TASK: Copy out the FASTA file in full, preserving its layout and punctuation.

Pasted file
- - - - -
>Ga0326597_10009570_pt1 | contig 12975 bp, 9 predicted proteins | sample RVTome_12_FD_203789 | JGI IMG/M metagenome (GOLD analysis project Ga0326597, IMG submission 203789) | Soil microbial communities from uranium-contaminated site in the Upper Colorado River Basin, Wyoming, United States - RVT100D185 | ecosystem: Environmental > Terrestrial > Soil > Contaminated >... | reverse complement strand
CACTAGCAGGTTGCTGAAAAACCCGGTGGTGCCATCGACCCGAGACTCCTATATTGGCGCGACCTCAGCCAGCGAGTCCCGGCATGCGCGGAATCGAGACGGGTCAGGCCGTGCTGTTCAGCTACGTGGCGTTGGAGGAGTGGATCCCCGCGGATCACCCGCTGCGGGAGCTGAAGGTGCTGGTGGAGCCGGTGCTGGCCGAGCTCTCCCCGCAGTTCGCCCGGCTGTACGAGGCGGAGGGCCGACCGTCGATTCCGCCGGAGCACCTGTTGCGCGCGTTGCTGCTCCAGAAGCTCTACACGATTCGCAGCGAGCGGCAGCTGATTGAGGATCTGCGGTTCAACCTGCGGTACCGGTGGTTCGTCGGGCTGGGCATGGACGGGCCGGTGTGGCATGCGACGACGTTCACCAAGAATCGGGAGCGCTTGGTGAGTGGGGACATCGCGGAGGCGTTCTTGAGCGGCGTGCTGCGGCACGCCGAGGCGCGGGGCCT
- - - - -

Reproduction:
>Ga0326597_10009570_pt1 | contig 12975 bp, 9 predicted proteins | sample RVTome_12_FD_203789 | JGI IMG/M metagenome (GOLD analysis project Ga0326597, IMG submission 203789) | Soil microbial communities from uranium-contaminated site in the Upper Colorado River Basin, Wyoming, United States - RVT100D185 | ecosystem: Environmental > Terrestrial > Soil > Contaminated >... | reverse complement strand
CACTAGCAGGTTGCTGAAAAACCCGGTGGTGCCATCGACCCGAGACTCCTATATTGGCGCGACCTCAGCCAGCGAGTCCCGGCATGCGCGGAATCGAGACGGGTCAGGCCGTGCTGTTCAGCTACGTGGCGTTGGAGGAGTGGATCCCCGCGGATCACCCGCTGCGGGAGCTGAAGGTGCTGGTGGAGCCGGTGCTGGCCGAGCTCTCCCCGCAGTTCGCCCGGCTGTACGAGGCGGAGGGCCGACCGTCGATTCCGCCGGAGCACCTGTTGCGCGCGTTGCTGCTCCAGAAGCTCTACACGATTCGCAGCGAGCGGCAGCTGATTGAGGATCTGCGGTTCAACCTGCGGTACCGGTGGTTCGTCGGGCTGGGCATGGACGGGCCGGTGTGGCATGCGACGACGTTCACCAAGAATCGGGAGCGCTTGGTGAGTGGGGACATCGCGGAGGCGTTCTTGAGCGGCGTGCTGCGGCACGCCGAGGCGCGGGGCCT